This is the ninth in a series of examinations of soccer/football-related urban legends and whether they are true or false. This week, learn about the player who succesfully hoaxed his way on to a Premier League soccer team by having a friend recommend him while claiming to be a famous football player, shake your head at the footballer who was injured before he made his Premier League debut…on a goal celebration and find out just what ADIDAS stands for after all!
Click here to view an archive of all the previous soccer/football legends.
SOCCER/FOOTBALL URBAN LEGEND: A Senegalese player was signed by a British Premier League team through a hoax played on the club’s manager.
Association football history is littered with players who were given a chance to play in the Premier League in England (the top football league in the country) or in Serie A in Italy (the Italian equivalent to the Premier League) and not only failed, but flamed out quickly and spectacularly. There have been many legends told about these flame-outs. Heck, in a previous Sports Urban Legend installment, I examined the legend of Luther Blissett and how exactly he came to be signed by AC Milan for a disastrous season in Serie A (you can read that story here). One of the craziest stories, though, involves a Senegalese football player named Ali Dia who actually managed to con himself on to a British Premier League team (and even saw an action in a Premier League game!)!
Read on to see how he managed to pull it off…
Born in 1965 in Dakar, the capital of Senegal, Ali Dia spent the late 1980s and early 1990s playing for a variety of small non-league football clubs in France, Germany and, by the mid 1990s, England. Dia had failed try-outs for a number of smaller league football clubs in England. In 1996, he appeared in one game for the semi-professional Blyth Spartans in Blyth, Northumberland, England. Where he ended up playing next would astound everyone. You see, Dia and another person (some reports say it was his agent, but I don’t know if we’ll ever have a definitive answer on it, so I think it is better to stick with referring to him as a friend of Dia’s) had come up with a scam that would involve the friend calling teams in the Premier League and presenting himself as George Weah, the Liberian football player who was the reigning Fédération Internationale de Football Association (FIFA) Player of the Year in 1995 (and who would later be named the African Player of the Century soon after)!
Dia’s friend had already tried West Ham United before convincing Southampton manager Graeme Souness that the actual George Weah was calling him and recommending his cousin Ali Dia, who had played with Weah at Paris Saint-Germain and had represented his native Senegal in international play.
Souness agreed to give Dia a try-out, and despite not exactly impressing his fellow Southampton players at his try-out, Souness still figured that Weah must know what he is talking about, so he gave Dia a trial contract with the team (I have seen conflicting reports as to the length of the contract – some say a month and some say a week. It doesn’t really matter) and he was listed as one of the possible substitutes for Southampton’s next game against Leeds on November 23, 1996. Southampton star player Matthew Le Tissier later recalled that after seeing Dia’s weak try-out that they would never hear from the player again, only to see the next day, “Then when we turned up for the game against Leeds the following day, I was amazed to hear that he’d been named on the subs’ bench. I think the picture of the faces of the boys must have been remarkable. Our jaws all dropped to the floor.” Souness had told the media about what he thought was Dia’s story, so the crowd knew about “Weah’s cousin” being a member of the team the next day.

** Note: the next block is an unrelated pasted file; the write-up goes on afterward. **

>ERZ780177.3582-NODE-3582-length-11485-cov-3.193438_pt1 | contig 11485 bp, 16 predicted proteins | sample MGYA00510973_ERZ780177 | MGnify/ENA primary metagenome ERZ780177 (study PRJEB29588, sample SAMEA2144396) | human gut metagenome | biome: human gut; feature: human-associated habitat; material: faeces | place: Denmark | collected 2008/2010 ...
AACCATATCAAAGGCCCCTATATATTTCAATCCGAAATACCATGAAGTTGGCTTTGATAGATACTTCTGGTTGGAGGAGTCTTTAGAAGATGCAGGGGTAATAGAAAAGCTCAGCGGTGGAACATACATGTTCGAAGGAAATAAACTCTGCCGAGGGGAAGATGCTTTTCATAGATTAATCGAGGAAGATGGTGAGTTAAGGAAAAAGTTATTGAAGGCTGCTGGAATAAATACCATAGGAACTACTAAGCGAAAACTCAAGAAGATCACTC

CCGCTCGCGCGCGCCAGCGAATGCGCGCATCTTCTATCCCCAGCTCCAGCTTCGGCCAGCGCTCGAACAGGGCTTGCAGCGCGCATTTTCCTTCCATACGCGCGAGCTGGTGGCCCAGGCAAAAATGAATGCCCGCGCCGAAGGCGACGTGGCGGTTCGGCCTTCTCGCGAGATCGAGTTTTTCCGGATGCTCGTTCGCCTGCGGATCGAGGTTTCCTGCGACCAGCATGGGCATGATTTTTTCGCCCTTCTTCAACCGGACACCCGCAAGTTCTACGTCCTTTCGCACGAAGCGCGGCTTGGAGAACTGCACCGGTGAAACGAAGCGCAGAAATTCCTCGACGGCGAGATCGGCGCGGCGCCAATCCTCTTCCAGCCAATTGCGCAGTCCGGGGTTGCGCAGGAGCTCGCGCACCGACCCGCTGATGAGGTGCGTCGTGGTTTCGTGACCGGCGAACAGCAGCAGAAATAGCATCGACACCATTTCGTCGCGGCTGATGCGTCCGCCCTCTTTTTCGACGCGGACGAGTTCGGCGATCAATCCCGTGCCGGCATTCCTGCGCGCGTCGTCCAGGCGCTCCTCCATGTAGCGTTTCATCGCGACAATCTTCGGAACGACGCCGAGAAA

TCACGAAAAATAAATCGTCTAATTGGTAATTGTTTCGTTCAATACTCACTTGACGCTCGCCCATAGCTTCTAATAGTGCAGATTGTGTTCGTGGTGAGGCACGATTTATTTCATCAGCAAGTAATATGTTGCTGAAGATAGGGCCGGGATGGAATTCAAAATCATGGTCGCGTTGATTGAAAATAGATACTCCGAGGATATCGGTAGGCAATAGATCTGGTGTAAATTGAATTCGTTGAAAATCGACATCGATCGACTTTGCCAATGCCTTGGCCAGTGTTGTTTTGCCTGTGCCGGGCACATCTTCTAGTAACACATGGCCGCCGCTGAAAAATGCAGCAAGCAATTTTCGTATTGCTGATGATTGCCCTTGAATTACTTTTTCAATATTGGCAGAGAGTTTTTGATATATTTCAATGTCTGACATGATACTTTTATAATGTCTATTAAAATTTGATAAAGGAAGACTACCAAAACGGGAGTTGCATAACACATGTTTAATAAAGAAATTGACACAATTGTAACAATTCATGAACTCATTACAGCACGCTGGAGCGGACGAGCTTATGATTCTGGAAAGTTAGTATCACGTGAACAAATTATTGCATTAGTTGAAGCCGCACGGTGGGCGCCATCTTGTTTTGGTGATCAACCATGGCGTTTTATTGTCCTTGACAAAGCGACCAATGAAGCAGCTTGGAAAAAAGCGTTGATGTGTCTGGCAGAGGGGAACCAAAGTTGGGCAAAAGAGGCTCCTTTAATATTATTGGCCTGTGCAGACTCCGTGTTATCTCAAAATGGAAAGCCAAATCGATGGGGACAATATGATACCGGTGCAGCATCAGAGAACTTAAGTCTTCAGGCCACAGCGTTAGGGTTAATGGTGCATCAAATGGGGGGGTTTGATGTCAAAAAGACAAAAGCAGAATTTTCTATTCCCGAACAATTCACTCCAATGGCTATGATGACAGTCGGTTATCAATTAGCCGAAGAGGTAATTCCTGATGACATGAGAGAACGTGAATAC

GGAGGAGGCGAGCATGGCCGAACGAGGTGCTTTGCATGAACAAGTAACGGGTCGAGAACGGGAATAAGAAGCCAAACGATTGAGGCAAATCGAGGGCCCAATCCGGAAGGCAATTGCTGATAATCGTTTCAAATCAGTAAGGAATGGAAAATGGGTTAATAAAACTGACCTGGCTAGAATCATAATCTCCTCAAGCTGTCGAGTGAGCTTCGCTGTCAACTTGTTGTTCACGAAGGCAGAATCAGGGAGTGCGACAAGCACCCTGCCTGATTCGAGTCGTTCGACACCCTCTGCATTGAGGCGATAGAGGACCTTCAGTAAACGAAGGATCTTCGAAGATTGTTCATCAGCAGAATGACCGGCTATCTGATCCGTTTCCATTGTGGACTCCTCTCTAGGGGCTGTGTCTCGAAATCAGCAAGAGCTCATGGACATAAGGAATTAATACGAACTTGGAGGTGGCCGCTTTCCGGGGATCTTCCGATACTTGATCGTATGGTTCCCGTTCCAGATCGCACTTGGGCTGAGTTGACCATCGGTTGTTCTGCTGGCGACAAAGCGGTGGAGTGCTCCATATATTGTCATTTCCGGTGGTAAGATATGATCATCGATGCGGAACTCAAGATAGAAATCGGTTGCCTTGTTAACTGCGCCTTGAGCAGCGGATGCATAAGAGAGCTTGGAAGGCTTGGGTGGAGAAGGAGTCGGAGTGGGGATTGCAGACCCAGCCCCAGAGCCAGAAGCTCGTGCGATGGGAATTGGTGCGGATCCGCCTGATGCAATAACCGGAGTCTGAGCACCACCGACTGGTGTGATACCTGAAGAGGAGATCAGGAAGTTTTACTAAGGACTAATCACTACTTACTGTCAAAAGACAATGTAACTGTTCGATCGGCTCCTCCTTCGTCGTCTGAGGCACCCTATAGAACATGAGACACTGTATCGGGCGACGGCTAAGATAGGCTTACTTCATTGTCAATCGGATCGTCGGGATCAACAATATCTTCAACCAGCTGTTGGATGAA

Amusingly enough, it was an injury to Le Tissier that led to Dia entering the game!
Dia entered at the 32 minute mark in the game. Peter Harrison, Manager of the Blyth Spartans, was particularly floored, “Next thing I knew I was watching him on Match of the Day playing for Southampton which was pretty unbelievable.” What is really interesting is that Dia actually nearly scored a goal soon after entering the game!! However, soon it became quite apparent that Dia had no place playing in a Premier League match. Le Tissier later recalled, “He ran around the pitch like Bambi on ice; it was very embarrassing to watch.” So after just fifty-three minutes on the pitch, Souness actually had to put in a substitute for his substitute!! Ken Monkou entered for Dia and Dia never played another game for Southampton.
Dia actually played eight games for a small non-league team in Gateshead, England (no doubt using his experience on Southampton as his pitch for being signed) before retiring from football period to go back to school. He graduated from Northumbria University in Newcastle in 2001 with a degree in business.
Souness later stated, “I don’t feel I have been duped in the slightest. That’s just the way the world is these days.” Souness resigned as Southampton manager after the 1996-97 season, his only season in Southampton.
Thanks to David Hills of the Observer, Thom Gibbs of the Telegraph and Paul Bradbury for the great quotes for the piece!
SOCCER/FOOTBALL LEGEND: A player’s debut for a Premier League club was put off by a number of months because he injured himself celebrating a pre-season goal.
Celestine Babayaro is a retired football player from Nigeria. Babayaro spent parts of eight seasons for Chelsea’s Football Club in the Premier League. He had some success in Chelsea, being part of the team when they won the FA Cup in 2000. He was let go right before Chelsea went on their REALLY successful run in the mid-2000′s, though. Still, Babayaro had a fine career for Chelsea.
However, his start was not so good.
Babayaro moved to Chelsea as a teenager for £2.25 million pounds. Then the most Chelsea ever spent on a teen player.
Babayaro was popular with the fans for his acrobatic celebrations when Chelsea scored a goal. However, said acrobatics got him into trouble in his first pre-season for Chelsea.
In a pre-season match against Stevenage Borough, Babayaro actually BROKE HIS LEG doing a post-goal backward somersault!
Because of that injury, he did not make first-team debut for many months (finally debuting against Slovan Bratislava in the European Cup Winners’ Cup).
Not the way to start your career! Luckily, things worked out well for him as a player anyways. He has allegedly had some post-career financial problems, although Babayaro has downplayed the severity of his money problems.